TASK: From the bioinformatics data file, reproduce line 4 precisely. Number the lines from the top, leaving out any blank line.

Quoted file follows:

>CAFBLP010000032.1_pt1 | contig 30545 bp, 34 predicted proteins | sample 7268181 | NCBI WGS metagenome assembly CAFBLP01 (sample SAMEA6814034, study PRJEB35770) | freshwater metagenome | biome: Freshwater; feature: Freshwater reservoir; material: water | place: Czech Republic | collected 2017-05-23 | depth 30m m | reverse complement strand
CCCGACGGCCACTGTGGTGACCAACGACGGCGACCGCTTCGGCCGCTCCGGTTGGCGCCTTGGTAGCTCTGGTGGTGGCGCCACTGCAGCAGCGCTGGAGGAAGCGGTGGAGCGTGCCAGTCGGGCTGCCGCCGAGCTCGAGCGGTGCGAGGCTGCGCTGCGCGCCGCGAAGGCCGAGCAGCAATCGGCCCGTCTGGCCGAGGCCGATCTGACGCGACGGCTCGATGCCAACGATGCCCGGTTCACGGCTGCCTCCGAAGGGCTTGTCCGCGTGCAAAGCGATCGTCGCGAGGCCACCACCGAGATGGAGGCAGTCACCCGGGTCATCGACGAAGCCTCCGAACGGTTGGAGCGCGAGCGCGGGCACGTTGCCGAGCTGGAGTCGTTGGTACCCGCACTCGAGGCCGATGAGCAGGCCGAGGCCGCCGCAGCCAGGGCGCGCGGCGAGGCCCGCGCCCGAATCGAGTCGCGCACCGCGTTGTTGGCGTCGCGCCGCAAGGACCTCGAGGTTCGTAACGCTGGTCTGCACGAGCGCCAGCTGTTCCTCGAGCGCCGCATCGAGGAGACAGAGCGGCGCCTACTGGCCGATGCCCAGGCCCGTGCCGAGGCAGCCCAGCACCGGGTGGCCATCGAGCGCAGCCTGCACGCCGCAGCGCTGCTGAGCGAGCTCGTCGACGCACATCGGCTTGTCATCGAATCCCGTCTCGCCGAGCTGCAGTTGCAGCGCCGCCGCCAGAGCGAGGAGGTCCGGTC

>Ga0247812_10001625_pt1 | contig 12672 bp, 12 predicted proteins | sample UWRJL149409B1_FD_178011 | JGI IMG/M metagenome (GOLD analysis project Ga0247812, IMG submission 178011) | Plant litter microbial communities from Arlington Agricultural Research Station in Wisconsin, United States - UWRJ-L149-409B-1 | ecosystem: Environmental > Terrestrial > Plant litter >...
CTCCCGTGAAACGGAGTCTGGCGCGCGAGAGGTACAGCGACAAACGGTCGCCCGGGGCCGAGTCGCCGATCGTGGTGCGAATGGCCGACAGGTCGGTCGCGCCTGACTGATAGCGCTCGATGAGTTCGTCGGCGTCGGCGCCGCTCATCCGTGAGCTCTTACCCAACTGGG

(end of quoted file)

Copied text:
CTCCCGTGAAACGGAGTCTGGCGCGCGAGAGGTACAGCGACAAACGGTCGCCCGGGGCCGAGTCGCCGATCGTGGTGCGAATGGCCGACAGGTCGGTCGCGCCTGACTGATAGCGCTCGATGAGTTCGTCGGCGTCGGCGCCGCTCATCCGTGAGCTCTTACCCAACTGGG